FWC SAYS NO PERMIT NEEDED TO KILL IGUANAS

Deerfield-News.com-Deerfield Beach, Fl-Those invasive non-native nuisance Iguanas FWC says require no permit to kill. In fact, they seem to encourage property owners to do just that. We certainly have noticed the proliferation in recent years in Deerfield Beach. We know of some areas at Quiet Waters Park that flat out is infested with iguanas. We have seen many in CVE over recent years as well as all around town in Deerfield. Some of these suckers are the size of gators.

The iguana removal industry has flourished in South Florida in recent years as these critters can burrow and cause structural damage. Just do a simple Google search on Iguana removal or iguana control see how many results pop up.

Here is what the FWC says about iguanas.-

Green Iguana (Iguana iguana) – INVASIVE SPECIES

Regulatory Status

Green iguanas are not native to Florida and are considered to be an invasive species due to the damage they can cause to seawalls, sidewalks, and landscape plants. This species is not protected in Florida expect by anti-cruelty law. Homeowners do not need a permit to kill iguanas on their own property, and the FWC encourages homeowners to kill green iguanas on their own property whenever possible. Iguanas can also be killed year-round and without a permit on 22 public lands in south Florida.

Captive held iguanas are regulated as Class III wildlife in the State of Florida. A permit is not required to possess green iguanas as personal pets. However, a License to Possess Class III Wildlife for Exhibition or Public Sale must be obtained to possess these reptiles for commercial use and a Captive Wildlife Importation Permit is required to import this species into the state.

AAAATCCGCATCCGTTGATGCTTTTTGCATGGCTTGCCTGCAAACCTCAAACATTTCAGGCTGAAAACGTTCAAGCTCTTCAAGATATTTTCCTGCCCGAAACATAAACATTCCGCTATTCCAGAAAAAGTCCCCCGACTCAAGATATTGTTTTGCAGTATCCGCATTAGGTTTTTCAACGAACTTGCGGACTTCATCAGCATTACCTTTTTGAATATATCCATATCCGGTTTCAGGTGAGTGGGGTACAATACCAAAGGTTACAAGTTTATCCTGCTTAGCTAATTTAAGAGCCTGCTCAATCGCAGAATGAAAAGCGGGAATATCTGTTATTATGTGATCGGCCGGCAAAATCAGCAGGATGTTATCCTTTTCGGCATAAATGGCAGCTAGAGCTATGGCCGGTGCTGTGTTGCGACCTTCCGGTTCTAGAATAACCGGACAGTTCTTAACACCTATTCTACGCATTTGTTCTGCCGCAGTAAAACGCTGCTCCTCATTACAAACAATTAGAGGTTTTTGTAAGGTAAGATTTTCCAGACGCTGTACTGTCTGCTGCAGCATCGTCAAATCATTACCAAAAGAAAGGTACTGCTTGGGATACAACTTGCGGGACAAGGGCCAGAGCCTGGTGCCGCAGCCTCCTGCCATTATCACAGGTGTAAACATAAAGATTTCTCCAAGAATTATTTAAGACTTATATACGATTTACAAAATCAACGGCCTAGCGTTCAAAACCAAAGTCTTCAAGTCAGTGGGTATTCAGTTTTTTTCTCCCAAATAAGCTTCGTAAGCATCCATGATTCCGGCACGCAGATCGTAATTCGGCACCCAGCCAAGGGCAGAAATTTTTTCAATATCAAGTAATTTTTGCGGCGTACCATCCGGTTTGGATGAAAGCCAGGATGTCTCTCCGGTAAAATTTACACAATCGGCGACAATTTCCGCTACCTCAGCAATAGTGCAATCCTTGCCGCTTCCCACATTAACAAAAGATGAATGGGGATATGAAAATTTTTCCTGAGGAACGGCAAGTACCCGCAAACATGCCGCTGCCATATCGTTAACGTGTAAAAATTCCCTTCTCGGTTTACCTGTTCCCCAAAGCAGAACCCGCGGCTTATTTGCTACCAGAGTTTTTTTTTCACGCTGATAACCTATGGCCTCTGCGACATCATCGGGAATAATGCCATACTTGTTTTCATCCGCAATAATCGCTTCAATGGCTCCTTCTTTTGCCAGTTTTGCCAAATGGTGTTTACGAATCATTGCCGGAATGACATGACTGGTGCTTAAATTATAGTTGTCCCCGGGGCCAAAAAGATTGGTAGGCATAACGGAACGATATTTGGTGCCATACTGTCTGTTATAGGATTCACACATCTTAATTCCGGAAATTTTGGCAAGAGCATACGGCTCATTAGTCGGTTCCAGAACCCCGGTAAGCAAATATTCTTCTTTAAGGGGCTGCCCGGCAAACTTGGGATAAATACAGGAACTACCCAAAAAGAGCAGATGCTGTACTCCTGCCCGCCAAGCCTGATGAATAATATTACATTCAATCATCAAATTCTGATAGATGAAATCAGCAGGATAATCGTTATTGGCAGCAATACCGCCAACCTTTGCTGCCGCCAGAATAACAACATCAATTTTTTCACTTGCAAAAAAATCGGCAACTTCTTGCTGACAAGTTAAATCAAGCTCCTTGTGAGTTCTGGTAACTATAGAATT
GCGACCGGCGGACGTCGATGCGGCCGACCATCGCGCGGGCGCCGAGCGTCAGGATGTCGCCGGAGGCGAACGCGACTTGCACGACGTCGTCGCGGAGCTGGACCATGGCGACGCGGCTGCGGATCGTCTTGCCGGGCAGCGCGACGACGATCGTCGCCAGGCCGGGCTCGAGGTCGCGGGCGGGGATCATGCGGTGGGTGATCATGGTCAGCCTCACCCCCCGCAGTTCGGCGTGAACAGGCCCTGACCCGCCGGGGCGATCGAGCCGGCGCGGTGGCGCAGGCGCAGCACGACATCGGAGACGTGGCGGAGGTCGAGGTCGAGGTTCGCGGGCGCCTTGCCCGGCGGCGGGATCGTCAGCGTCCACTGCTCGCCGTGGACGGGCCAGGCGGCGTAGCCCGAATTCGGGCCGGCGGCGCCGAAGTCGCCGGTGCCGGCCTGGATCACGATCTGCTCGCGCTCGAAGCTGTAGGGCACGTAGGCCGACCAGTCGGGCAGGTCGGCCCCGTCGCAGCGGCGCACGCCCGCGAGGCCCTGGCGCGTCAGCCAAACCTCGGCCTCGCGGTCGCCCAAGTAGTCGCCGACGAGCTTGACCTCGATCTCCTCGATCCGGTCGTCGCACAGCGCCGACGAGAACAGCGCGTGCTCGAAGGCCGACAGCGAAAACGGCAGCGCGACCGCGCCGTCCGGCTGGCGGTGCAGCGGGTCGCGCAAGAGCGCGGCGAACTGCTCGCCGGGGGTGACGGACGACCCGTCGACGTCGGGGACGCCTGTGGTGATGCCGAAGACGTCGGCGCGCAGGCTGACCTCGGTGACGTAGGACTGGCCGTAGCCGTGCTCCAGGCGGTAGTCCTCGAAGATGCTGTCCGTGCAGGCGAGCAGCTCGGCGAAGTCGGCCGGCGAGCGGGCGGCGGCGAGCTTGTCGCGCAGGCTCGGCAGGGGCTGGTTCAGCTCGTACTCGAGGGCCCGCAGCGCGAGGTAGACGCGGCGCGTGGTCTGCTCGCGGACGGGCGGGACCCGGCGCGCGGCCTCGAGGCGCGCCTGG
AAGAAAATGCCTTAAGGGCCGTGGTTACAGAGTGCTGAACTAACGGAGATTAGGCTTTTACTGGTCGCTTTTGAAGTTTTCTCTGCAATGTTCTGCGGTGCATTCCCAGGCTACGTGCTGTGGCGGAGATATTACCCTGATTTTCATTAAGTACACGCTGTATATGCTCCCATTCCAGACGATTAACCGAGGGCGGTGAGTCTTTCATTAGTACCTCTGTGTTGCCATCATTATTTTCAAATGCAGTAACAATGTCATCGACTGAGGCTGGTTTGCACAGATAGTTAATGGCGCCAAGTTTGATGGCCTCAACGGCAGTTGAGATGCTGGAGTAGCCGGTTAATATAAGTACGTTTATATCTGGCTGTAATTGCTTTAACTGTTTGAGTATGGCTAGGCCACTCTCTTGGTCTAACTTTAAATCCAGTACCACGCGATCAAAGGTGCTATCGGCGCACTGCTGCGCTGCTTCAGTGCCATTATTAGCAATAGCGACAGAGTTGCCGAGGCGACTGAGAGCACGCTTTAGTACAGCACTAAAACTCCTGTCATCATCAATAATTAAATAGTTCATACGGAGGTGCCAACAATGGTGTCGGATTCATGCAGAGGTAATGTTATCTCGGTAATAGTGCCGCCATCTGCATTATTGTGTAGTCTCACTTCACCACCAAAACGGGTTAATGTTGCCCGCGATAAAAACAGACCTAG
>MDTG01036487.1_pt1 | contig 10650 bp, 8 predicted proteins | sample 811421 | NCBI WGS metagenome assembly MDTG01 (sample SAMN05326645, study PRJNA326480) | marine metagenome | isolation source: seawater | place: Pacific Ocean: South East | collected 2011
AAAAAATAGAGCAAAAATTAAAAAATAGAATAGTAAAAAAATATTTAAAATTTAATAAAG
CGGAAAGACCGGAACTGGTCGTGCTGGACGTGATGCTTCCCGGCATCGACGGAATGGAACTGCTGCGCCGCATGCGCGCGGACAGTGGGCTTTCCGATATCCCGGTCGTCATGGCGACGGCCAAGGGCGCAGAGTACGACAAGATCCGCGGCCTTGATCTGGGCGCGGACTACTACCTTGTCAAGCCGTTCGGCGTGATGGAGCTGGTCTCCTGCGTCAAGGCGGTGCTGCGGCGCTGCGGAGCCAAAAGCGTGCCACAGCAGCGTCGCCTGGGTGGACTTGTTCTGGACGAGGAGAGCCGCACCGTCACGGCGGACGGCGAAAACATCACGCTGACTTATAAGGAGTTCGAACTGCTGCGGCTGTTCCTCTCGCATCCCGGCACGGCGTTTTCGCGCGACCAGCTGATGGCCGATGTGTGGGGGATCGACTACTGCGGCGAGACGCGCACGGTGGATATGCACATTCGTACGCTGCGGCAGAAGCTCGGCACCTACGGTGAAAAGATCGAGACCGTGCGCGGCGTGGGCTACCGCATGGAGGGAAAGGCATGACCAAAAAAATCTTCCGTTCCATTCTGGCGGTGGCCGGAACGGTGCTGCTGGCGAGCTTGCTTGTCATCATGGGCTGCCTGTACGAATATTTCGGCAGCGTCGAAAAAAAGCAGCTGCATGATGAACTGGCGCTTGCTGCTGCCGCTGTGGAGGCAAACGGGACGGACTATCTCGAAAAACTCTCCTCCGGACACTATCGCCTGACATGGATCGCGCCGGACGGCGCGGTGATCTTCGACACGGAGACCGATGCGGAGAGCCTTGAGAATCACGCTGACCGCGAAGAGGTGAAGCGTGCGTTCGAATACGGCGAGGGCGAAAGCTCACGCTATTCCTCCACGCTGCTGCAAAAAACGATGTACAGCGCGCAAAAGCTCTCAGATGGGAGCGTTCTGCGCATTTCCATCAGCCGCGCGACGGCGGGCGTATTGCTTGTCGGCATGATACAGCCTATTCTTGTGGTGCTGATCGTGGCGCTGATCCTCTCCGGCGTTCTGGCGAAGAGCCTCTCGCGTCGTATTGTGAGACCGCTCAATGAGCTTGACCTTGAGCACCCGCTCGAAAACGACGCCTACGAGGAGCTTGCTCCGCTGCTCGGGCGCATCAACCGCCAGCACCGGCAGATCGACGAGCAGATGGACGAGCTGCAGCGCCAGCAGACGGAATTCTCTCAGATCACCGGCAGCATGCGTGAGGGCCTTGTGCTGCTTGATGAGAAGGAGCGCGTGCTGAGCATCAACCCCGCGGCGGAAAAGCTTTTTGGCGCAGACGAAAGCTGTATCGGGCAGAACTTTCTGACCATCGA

Description

Adult green iguana
Adult green iguana

The green iguana (Iguana iguana) is a large lizard that is green to brown to almost black in color, although they usually remain predominantly green as they mature. Some adults can take on an orange or pink coloration during certain times of the year. Hatchling and young green iguanas usually have bright green coloration.

Green iguanas have a row of spikes down the center of the neck, back, and upper portion of the tail, and have dark black rings on the tail. Mature male iguanas develop heavy jowls and a throat fan (or dewlap) that are much larger than those of female iguanas. Larger throat fans can make male iguanas appear bigger, repel rivals, or warn predators. Female iguanas may choose to breed with male iguanas that have larger dewlaps. The throat fan can also help iguanas regulate body temperature.

Orange IguanaMale green iguanas can grow to over 5 feet in length and weigh up to 17 pounds. Females reach lengths similar to those of males, but usually do not exceed 7 pounds. Females typically reach reproductive maturity at two to four years of age. Green iguanas typically mate in October through November in their native range, and nesting occurs on riverbanks, beaches and other sandy areas. Females dig egg chambers that may contain nearly 80 feet of interconnected tunnels and multiple entrances and lay clutches of anywhere from 14-76 eggs. Green iguanas can live up to 10 years in the wild and 19 years in captivity.